Acute bronchitis generally follows a viral respiratory infection. At first, it affects your nose, sinuses, and throat and then spreads to the lungs. Sometimes, you may get another (secondary) bacterial infection in the airways.This means that bacteria infect the airways, in addition to the virus.
People at risk for acute bronchitis include:
The elderly, infants, and young children
Persons with heart or lung disease
Chronic bronchitis is a long-term condition. People have a cough that produces excessive mucus. To be diagnosed with chronic bronchitis, you must have a cough with mucus most days of the month for at least 3 months.
Pulse oximetry helps determine the amount of oxygen in your blood. This quick and painless test uses a device that is placed onto the end of your finger. Arterial blood gas is a more exact measurement of oxygen and carbon dioxide levels, but it requires a needle stick and is more painful.
Sputum samples may be taken to check for signs of inflammation or bacterial infection.
You DO NOT need antibiotics for acute bronchitis caused by a virus. The infection will generally go away on its own within 1 week. Take the following steps for some relief:
Do not smoke
Drink plenty of fluids
Take aspirin or acetaminophen (Tylenol) if you have a fever. DO NOT give aspirin to children
Use a humidifier or steam in the bathroom
If your symptoms do not improve, your doctor may prescribe an inhaler to open your airways if you are wheezing. If your doctor thinks that you have a secondary bacterial infection, antibiotics may be prescribed. Most of the time, antibiotics are not needed or recommended.
For any bronchitis, the most important step you can take is to QUIT smoking. If bronchitis is caught early enough, you can prevent the damage to your lungs.
For acute bronchitis, symptoms usually go away within 7 to 10 days if you do not have an underlying lung disorder. However, a dry, hacking cough can linger for a number of months.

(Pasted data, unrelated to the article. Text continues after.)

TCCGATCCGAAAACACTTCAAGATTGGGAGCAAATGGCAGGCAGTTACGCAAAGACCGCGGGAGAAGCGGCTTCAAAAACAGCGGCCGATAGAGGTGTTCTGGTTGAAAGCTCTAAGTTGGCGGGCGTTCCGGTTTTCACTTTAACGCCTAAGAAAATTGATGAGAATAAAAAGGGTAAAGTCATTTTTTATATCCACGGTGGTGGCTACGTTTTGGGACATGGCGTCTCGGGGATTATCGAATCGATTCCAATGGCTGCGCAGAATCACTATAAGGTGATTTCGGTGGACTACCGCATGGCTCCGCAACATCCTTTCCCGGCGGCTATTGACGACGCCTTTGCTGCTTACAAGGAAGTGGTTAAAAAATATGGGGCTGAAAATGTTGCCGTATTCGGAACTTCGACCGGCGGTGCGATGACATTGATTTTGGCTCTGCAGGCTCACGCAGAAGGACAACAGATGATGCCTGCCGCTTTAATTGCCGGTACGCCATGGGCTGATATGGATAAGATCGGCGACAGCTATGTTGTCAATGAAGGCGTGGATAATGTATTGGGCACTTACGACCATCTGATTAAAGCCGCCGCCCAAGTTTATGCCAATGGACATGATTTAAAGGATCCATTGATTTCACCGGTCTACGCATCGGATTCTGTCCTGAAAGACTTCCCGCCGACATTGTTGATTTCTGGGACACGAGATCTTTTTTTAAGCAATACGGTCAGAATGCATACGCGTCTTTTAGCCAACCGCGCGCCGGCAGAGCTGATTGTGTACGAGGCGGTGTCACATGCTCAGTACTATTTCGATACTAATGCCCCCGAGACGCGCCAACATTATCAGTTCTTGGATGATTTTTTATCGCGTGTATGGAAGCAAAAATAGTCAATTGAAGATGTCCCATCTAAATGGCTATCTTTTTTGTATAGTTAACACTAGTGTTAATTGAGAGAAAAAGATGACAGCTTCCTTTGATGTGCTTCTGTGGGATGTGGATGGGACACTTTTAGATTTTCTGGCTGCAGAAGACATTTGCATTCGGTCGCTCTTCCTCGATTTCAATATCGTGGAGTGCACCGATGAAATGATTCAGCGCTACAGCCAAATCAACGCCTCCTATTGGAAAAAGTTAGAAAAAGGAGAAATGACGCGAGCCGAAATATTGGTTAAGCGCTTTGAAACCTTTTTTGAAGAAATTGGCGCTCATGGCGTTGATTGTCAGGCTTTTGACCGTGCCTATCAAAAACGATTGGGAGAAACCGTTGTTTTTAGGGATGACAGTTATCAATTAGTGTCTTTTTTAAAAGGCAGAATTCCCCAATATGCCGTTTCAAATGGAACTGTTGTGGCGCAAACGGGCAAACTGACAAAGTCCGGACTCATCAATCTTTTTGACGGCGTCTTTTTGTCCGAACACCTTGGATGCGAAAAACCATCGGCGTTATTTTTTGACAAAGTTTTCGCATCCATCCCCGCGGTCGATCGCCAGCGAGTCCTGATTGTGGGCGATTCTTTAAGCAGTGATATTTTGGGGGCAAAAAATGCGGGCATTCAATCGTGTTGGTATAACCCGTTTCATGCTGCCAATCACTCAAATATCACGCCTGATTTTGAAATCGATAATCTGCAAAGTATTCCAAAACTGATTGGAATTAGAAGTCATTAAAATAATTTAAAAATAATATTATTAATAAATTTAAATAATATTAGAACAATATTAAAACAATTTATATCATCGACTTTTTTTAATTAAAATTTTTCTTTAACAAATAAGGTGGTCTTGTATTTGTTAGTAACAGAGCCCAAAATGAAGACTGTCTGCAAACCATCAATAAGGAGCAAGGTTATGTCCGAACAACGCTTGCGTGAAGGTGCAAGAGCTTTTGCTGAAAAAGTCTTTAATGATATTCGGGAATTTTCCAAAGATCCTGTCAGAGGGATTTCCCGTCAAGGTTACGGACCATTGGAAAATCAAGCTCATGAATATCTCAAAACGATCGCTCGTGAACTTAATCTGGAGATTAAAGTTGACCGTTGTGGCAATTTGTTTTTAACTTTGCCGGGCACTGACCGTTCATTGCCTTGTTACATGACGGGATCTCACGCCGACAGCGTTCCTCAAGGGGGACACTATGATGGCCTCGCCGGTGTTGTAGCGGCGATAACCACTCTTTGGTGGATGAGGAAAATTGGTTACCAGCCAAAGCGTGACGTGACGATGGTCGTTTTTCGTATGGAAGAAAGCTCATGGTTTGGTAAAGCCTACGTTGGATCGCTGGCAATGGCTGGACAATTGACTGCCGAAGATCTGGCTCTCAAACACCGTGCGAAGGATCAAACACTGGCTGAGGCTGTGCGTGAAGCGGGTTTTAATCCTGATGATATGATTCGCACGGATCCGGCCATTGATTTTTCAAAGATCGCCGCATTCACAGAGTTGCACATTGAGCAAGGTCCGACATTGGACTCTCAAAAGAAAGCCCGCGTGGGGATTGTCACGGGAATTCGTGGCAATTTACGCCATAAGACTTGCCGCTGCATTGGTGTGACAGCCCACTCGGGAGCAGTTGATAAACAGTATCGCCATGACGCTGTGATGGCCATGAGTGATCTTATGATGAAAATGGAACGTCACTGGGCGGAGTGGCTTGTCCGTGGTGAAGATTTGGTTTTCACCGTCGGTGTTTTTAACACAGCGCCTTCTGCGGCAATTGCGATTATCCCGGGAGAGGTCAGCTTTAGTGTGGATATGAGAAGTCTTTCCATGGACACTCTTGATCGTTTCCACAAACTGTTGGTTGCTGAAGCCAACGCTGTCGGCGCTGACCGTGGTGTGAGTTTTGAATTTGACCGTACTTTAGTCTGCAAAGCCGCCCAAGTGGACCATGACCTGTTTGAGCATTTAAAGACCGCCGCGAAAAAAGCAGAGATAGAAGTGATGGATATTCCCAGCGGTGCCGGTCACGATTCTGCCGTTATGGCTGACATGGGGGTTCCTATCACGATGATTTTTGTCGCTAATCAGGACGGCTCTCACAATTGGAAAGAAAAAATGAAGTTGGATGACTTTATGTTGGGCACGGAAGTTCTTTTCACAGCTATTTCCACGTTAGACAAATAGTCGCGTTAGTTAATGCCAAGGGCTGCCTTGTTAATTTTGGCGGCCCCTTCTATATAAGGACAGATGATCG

The chance for recovery is poor for persons with advanced chronic bronchitis. Early recognition and treatment, combined with smoking cessation, significantly improve the chance of a good outcome.
Pneumonia can develop from either acute or chronic bronchitis. If you have chronic bronchitis, you are more likely to develop recurrent respiratory infections. You may also develop:
You have a cough most days or you have a cough that returns frequently
You are coughing up blood
You have a high fever or shaking chills
You have a low-grade fever for 3 or more days
You have thick, greenish mucus, especially if it has a bad smell
You feel short of breath or have chest pain
You have an underlying chronic illness, like heart or lung disease
DO NOT smoke.
Get a yearly flu vaccine and a pneumococcal vaccine as directed by your doctor.
Reduce your exposure to air pollution.
Wash your hands (and your children's hands) frequently to avoid spreading viruses and other infections.
Braman SS. Diagnosis and management of cough: ACCP Evidence-Based Clinical Practice Guidelines. Chest. 2006;129:1S-23S.
Gwaltney JM. Acute bronchitis. In: Mandell GL, Bennett JE, Dolin R, eds. Principles and Practice of Infectious Diseases. 6th ed. Philadelphia, Pa: Elsevier Churchill Livingstone; 2005:chap 58.
Allen J. Blaivas, DO, Clinical Assistant Professor of Medicine, UMDNJ-NJMS, Attending Physician in the Division of Pulmonary, Critical Care, and Sleep Medicine, Department of Veterans Affairs, VA New Jersey Health Care System, East Orange, NJ. Review provided by VeriMed Healthcare Network. Also reviewed by David Zieve, MD, MHA, Medical Director, A.D.A.M., Inc.